Today’s brand new GTG Workshop explores the fantastical, colourful art of iconic Japanese artist Yayoi Kusama. She is known as the ‘princess of polka dots’, because although she makes many different kinds of art, from sculpture, installation, paintings and drawings, they always feature lots and lots and LOTS of dots!
Kusama was born in Japan in 1929, and while she was still a child she began to experience vivid hallucinations which included vast fields of flowers like dots. The very earliest work that she made using dots was a drawing of a Japanese woman in a kimono, believed to be her mother, covered by dots – created when Kusama was only 10 years old.
She moved to America in the 1950s and became an important part of the avant-garde movement in New York. She was very productive over the next decade but because of widespread sexism in the art world, she struggled to gain widespread recognition and success. Kusama also had to watch some male artists get success and acclaim from copying her ideas – including Andy Warhol! Understandably, this was extremely frustrating and depressing for Kusama, and she moved back to Japan and didn’t make any new art for several years.
But in the late 1970’s she returned to making art from her new home in a hospital in Japan. Then in 1989 a very important exhibition looking back at her work and her huge influence on other artists was held in New York at the Center for International Contemporary Arts, organised by curator Alexandra Munroe which helped to bring Yayoi Kusama’s work back into the spotlight.
Origami is the traditional Japanese art of creating mini-sculptures by folding a flat, square sheet of paper – no scissors or glue required. The crane is one of the most famous designs, and one of the oldest known books about origami from 1797, called Hiden senbazuru origata (The Secret of Folding 1,000 Paper Cranes), contains instructions for making 49 different kinds of crane.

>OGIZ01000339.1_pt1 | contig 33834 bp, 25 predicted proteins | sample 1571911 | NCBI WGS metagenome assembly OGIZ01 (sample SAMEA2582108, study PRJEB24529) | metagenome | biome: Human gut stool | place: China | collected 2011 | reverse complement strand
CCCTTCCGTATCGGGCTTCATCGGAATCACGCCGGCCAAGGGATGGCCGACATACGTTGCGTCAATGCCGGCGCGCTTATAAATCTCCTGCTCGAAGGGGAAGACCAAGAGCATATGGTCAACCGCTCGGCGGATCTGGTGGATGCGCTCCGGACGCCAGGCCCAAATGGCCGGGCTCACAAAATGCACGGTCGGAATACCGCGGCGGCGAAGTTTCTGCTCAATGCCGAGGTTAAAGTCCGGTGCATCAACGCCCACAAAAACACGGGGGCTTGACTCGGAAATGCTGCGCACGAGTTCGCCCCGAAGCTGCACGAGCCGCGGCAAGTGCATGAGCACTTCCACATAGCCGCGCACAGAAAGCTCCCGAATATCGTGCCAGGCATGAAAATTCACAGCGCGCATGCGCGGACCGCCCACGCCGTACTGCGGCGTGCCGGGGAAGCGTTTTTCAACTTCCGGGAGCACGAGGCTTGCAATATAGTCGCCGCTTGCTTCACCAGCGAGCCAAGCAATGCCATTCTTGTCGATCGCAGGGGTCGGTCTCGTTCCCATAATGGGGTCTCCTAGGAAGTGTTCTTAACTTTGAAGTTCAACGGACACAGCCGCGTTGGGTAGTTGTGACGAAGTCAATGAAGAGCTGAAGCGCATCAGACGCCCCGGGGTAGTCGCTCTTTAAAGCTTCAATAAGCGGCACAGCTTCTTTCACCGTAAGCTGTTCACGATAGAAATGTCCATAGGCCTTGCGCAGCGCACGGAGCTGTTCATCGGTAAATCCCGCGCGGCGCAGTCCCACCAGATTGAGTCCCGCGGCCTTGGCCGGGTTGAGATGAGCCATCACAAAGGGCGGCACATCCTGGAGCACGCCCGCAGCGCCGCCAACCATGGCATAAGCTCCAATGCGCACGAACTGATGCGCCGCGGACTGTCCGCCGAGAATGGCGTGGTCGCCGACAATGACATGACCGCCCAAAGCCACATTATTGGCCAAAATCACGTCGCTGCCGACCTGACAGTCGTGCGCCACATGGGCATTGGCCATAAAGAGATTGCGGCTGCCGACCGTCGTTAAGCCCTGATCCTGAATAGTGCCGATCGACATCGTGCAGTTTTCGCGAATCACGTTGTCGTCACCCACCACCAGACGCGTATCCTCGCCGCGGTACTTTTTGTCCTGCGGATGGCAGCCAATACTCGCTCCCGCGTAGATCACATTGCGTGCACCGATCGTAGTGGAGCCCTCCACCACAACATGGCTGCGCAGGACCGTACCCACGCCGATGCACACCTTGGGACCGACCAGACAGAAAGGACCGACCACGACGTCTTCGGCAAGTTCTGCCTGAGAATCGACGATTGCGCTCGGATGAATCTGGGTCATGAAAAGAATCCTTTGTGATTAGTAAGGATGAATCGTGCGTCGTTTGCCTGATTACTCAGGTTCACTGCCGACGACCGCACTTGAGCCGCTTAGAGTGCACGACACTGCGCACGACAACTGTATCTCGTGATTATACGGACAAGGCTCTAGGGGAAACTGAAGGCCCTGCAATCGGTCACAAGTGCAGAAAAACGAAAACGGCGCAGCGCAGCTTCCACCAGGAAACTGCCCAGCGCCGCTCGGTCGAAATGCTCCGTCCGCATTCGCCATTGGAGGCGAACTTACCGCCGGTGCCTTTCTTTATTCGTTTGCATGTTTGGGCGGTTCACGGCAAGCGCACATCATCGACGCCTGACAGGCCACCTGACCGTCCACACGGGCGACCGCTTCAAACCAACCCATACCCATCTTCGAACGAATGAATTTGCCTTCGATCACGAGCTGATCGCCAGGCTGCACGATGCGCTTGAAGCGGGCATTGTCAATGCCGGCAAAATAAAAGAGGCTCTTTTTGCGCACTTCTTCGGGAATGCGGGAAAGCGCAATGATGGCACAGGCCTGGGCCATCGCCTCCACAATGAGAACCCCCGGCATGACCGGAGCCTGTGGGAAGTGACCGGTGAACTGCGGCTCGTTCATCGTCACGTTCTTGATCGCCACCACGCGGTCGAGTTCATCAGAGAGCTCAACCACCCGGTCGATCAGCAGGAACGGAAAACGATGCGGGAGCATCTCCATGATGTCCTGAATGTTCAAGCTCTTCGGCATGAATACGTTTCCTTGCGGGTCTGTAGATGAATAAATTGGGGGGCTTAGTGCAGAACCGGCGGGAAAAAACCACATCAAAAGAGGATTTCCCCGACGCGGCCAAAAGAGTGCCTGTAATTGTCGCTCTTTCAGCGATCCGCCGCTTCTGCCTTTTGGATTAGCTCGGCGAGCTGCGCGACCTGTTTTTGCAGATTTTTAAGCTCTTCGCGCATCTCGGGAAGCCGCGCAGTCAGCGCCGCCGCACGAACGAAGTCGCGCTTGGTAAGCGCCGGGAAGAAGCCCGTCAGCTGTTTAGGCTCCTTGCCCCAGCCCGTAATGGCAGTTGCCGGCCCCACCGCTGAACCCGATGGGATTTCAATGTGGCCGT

But origami is still being taken to new levels by contemporary artists – like this incredible life-size elephant created by artist Sipho Mabona from a single sheet of paper!
Eight years ago today on the 11th July, we opened Ambulatorio Belfast by Oscar Muñoz to the public at the Crumlin Road/Flax Street interface – meaning the interface itself was opened to the local communities for the first time in decades. Today we look back and celebrate the story of how this extraordinary temporary public art intervention within one of Belfast’s most contentious interfaces came to be.
How did the project begin?
Ambulatorio Belfast would not have happened without the Draw Down the Walls project: a collaboration between North Belfast Interface Network (NBIN), Lower Shankill Community Association (LSCA) and the Golden Thread Gallery (GTG).
Draw Down the Walls was created to imagine a city without barriers. North Belfast is no stranger to the news, but stories were generally focused on the negative and did not reflect the growth in positive relationships being built between communities. Bringing an international artist into the mix encouraged residents and visitors to see the area differently and provided opportunities for young people to have creative involvement in the social decisions that affected their lives.
Oscar Muñoz lives and works in Cali, Colombia. His work has been exhibited in numerous group shows including the Venice Biennale (2007), Prague Biennale (2005), and Cuenca Bienal (2004). In 2008 he had solo exhibitions at the Prefix Institute of Contemporary Art, Toronto, Canada; the Herzliya Museum, Israel; the Institute of International Visual Arts (INIVA), London, UK; and the Museo Extremeño e iberoamericano de Arte Contemporáneo, Badajoz, Spain.
Highly regarded as one of the most important visual artists working in Colombia today, Muñoz has captivated audiences around the world with the universal subject that underlies all of his work – the commonality of loss and remembrance.
His experience of working in another conflict zone put the local into an international context, providing a unique window of opportunity to spotlight the relationships that are being built between historically divided communities as we move towards more hopeful times.
Muñoz reinforces this: “My work today arises from my interest in understanding how a society comes to accept war – or rather, a dark and corrupted succession of wars over more than 50 years and which have not yet ended – as part of the routine of living, where both the past and the present are plagued with daily violent events which are persistently repeated”.